From jdnews.com (3/20/09): The topic of open government has been basking in attention this week as First Amendment advocates across the country observed Sunshine Week.
Thankfully, some of those warm rays seem to have reached Raleigh, where state Rep. George Cleveland introduced two bills that would strengthen North Carolina’s public-records laws.
One of the bills filed by the Onslow County Republican would make it a misdemeanor offense for the custodian of any public records to fail to turn over those records when asked to do so.
That bill is certain to draw strong opposition from government bureaucrats far and wide. They have argued that public-records law violations generally arise out of ignorance or confusion about the law rather than criminal behavior.
Maybe so, at least in some cases, but the result – withholding of information that belongs to the public – is the same.
Cleveland’s second bill would mandate that judges award attorneys’ fees to the prevailing party in public-records lawsuits. Currently, the law allows judges that option but does not require it.
Although similar measures introduced in the past have not found legislative support, Cleveland defends his legislation by saying that the state’s sunshine laws are insufficient – they simply have no bite since noncompliance often carries no real penalty.
He’s absolutely right. And violations of public-records law will persist until the General Assembly gets serious about changing that fact.
Of course, dealing will those who fail to live up to their legal obligations is only part of the solution to maintaining access to public information.
A recent Elon University poll asked more than 600 respondents statewide a few questions about public records. The results were surprising.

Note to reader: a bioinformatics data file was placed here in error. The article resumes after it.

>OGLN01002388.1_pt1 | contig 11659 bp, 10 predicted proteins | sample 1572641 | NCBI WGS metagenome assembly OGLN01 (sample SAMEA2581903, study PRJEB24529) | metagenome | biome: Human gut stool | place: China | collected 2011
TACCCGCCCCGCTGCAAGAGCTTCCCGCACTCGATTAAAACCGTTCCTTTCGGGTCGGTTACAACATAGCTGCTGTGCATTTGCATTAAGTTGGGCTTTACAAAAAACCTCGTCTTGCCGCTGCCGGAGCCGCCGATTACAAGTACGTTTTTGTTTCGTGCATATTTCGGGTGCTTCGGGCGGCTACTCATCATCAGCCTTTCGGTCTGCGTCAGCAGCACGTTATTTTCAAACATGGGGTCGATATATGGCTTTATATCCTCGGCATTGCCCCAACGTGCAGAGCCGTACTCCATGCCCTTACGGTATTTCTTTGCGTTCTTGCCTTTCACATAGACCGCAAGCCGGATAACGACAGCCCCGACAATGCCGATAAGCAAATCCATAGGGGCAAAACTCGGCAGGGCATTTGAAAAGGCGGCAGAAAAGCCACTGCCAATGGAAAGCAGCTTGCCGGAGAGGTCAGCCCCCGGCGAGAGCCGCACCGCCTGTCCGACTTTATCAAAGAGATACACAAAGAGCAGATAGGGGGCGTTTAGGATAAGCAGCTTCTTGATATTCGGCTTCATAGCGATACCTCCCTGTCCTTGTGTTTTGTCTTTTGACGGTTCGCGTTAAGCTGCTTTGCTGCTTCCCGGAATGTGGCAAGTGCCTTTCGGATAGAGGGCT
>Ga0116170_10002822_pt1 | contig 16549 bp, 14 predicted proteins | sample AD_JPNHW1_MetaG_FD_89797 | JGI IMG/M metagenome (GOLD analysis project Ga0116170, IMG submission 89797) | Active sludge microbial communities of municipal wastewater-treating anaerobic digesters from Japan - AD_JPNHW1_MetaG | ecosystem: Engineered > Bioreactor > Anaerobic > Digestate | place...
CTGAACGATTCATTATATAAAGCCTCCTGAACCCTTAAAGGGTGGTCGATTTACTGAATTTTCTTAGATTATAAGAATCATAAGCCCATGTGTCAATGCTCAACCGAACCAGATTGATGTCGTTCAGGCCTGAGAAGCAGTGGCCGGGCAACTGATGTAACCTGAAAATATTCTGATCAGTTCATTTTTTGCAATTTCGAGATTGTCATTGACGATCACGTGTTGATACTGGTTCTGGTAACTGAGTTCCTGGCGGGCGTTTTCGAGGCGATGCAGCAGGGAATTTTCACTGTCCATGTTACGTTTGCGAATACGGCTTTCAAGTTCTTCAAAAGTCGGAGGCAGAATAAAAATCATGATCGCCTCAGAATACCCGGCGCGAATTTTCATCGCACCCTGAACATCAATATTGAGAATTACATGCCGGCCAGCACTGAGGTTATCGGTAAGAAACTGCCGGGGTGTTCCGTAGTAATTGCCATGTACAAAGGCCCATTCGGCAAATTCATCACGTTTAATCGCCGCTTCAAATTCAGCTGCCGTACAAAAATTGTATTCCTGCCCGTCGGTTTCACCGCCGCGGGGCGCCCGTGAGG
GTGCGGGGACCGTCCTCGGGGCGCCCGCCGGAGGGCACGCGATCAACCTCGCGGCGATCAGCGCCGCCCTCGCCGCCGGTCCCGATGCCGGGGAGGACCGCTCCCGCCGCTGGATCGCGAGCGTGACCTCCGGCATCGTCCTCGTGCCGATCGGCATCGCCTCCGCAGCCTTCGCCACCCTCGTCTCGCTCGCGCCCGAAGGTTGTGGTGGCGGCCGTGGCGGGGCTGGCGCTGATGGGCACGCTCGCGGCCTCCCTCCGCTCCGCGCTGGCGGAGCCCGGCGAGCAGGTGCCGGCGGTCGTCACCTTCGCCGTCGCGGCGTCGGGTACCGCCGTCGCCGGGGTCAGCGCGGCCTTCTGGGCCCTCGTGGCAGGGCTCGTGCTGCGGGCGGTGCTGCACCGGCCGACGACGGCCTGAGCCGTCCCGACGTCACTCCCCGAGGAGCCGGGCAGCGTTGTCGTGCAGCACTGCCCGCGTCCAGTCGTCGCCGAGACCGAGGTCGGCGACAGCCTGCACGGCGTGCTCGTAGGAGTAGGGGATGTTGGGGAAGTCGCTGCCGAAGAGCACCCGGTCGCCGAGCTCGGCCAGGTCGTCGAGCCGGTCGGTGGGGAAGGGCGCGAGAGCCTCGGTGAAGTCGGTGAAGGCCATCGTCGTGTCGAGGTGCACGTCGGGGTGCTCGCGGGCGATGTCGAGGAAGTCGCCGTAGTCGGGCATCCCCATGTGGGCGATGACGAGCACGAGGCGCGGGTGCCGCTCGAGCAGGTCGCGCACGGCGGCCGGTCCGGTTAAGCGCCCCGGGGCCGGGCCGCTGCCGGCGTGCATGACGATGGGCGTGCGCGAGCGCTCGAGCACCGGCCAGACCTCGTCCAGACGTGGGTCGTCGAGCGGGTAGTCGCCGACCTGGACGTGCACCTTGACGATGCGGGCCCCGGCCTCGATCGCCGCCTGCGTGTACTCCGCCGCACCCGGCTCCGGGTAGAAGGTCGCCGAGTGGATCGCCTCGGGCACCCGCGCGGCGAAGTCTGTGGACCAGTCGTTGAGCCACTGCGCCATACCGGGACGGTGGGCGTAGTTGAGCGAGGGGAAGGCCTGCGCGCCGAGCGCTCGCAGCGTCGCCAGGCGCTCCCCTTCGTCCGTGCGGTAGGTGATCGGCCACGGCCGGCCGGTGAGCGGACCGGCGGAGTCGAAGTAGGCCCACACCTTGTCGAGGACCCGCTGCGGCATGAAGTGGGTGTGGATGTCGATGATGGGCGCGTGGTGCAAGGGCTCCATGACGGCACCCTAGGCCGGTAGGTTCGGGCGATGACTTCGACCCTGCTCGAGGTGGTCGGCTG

For instance, 52 percent of those polled said they had tried to obtain a public document. It was heartening to know that 83 percent were able to get what they wanted.
It was followed by a more troubling number. More than 50 percent also said the process was difficult or very difficult.
Access to public records should be no more challenging than driving to the local government office or calling up the documents online. Taxpayers generate the paperwork and should be allowed to have every scrap of it they’re entitled to under the law.
This brings us to the second troublesome figure in the survey. Almost 63 percent of North Carolinians say they don’t know a whole lot about what access they might have to public documents and meetings.
Yes, it’s incumbent upon government to make the process as simple as possible. It’s up to our legislators to ensure that the laws regarding public access are effective.
But citizens also have a responsibility to understand what it is they’re asking for and how to get it.
Uninformed and gullible is a bad combination.
jdnews.com Staff Editorial